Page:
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Committing To Meeting Equity: Your Checklist For Success
- Define meeting equity for your workplace. Like any important initiative, having a clear picture of what you want to achieve is critical.
- Create an action plan. Outline tangible steps for improving meeting equity; a cross-functional team of remote and in-office team members can guide the process.
- Communicate your objective. Don’t assume everyone on your team will know the importance of your mission. Become a meeting equity evangelist, emphasizing the significance and benefits.
- Analyze your workplace’s current remote work. Understand existing experiences and determine potential improvements, not only in equipment, but also practices and support.
- Examine your in-office layout. The “long-table” conference room may not be the best hybrid configuration: look at alternatives that best encourage interaction between in-office and remote participants.
- Develop success metrics. Conduct employee pulse surveys, create engagement measures, do a two-minute review at the end of every meeting: create an engaging way to monitor progress.
- Remember the big picture. Meeting equity is one part of overall workplace and collaboration equity; recognize how these initiatives overlap and build upon each other.
- Invest in quality solutions. Select hardware and services that fully enable communications and interactions; in the long run, this investment will pay dividends in productivity and performance.
- Don’t shortchange remote workers. Ensure remote team members have access to the same top-quality technology as their in-office counterparts. Full-featured, professional desktop set-ups are now readily available.
- Keep it simple. The more components, the longer the learning curve and greater the opportunities for hardware conflicts and points of failure. Consider all-in-one technology focused on delivering natural, intuitive experiences.
- Feel more connected with quality video. Visuals are perhaps the most important part of creating a “same room” feel in the hybrid workplace. Ensure remote workers have video equipment comparable to in-house systems including HD resolution, multiple cameras, and AI-enhanced features.
- Present everyone equally. Traditionally conference room participants appear in a single screen, while remote attendees are displayed in tiles. Some meeting platforms now enable independent tiles for in-office participants as well – remote workers can see their counterparts more clearly and everyone appears equally.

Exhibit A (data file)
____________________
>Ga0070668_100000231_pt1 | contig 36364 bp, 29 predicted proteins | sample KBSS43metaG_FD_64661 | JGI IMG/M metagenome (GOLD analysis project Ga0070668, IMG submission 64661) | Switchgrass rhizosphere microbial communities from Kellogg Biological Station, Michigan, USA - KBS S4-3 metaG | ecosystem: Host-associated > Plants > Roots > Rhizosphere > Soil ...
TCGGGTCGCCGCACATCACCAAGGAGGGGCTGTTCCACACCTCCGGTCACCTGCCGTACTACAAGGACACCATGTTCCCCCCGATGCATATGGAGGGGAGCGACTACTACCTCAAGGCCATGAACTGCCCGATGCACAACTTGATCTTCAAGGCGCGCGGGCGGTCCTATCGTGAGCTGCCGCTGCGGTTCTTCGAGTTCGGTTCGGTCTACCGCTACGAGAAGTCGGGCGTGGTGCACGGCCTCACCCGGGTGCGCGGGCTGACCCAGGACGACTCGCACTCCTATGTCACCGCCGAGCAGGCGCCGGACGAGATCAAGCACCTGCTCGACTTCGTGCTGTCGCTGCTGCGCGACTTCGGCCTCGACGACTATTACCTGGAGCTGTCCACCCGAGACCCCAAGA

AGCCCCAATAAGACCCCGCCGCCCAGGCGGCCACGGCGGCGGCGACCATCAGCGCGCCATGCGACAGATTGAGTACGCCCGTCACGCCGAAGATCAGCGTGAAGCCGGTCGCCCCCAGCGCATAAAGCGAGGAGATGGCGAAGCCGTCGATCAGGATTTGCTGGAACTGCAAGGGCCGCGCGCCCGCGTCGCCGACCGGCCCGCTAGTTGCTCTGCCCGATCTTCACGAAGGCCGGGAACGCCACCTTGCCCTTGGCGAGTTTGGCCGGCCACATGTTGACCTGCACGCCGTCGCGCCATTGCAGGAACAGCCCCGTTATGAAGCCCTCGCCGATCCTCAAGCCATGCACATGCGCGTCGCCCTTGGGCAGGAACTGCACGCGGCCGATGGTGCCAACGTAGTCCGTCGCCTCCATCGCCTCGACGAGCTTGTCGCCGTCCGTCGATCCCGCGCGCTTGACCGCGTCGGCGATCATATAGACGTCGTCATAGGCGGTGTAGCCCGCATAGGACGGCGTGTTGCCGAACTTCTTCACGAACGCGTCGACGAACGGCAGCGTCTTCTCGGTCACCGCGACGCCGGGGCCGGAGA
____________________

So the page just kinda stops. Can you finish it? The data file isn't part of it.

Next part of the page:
- Make audio a high priority. Look for technology that hones in on individual participants’ voices, with built-in echo canceling and noise reduction, the latter often of special concern to remote workers.
- Use touch-enabled whiteboards. Virtual whiteboards can serve as a focal point for hybrid meetings. Ensure remote workers can equally share their input.
- Recognize that collaboration is often asynchronous. Work often continues after the meeting ends; look for tools that enable collaborations to continue afterwards and be easily shared. “Async” work also can help cut down on the number of meetings in general and allow less vocal team members to share their expertise offline.
- Strive for consistency of experience. Creating consistency of experience between home and office makes collaborations easier and more seamless, reducing user frustration and the need for technical support.
- Invest in training. Even the simplest technology likely needs a “101” training session. Ensure the entire team knows how to comfortably use meeting software and equipment.
- Plan to collaborate. Updates and reports may be better communicated via email or project management tools. As much as possible, design meetings for interaction, ideation, and decision-making.
- Publish an agenda in advance. People are better prepared – and may feel more empowered to participate – if they know the meeting purpose. And, whenever possible, allow the team to be part of agenda development.
- Ensure everyone is heard. Organization hierarchy can unintentionally suppress participation; create an environment where everyone knows their voice matters.
- Don’t allow dominant voices to overpower. A few attendees may monopolize meeting time; be prepared to politely ask to allow others an opportunity to speak.
- Solicit input. At times, remote participants and/or junior-level staff may be reluctant to join in the conversation. Be ready to actively ask for their ideas in a non-threatening manner.
- Provide equal access. Handouts, visuals, whiteboard – meeting resources and tools should be equally accessible for in-person and remote attendees.
- Read the room. We all use non-verbal cues, body language, and expressions to monitor engagement; extend this to remote participants. Plus, actively monitor your platform’s chat for people raising hands or providing feedback.
- Use built-in tools. Recording meetings and transcribing sessions make it easy for any team member to review collaborations, recall key action items, or continue working asynchronously.
- Lead by example. Your team will take the biggest cue from you. Ensure you’re not the one monologuing. Make eye contact. Practice active listening. Credit people for their ideas.
Nia Celestin is an executive at DTEN, known for its all-in-one, intuitive-to-use video collaboration solutions. Nia’s career has included ever-progressive roles with technology leading companies as well as start-ups. Her expertise includes collaboration equity, democratizing technology, and marketing agility. She is an active member of Chief, the only private membership network focused on connecting and supporting women executive leaders.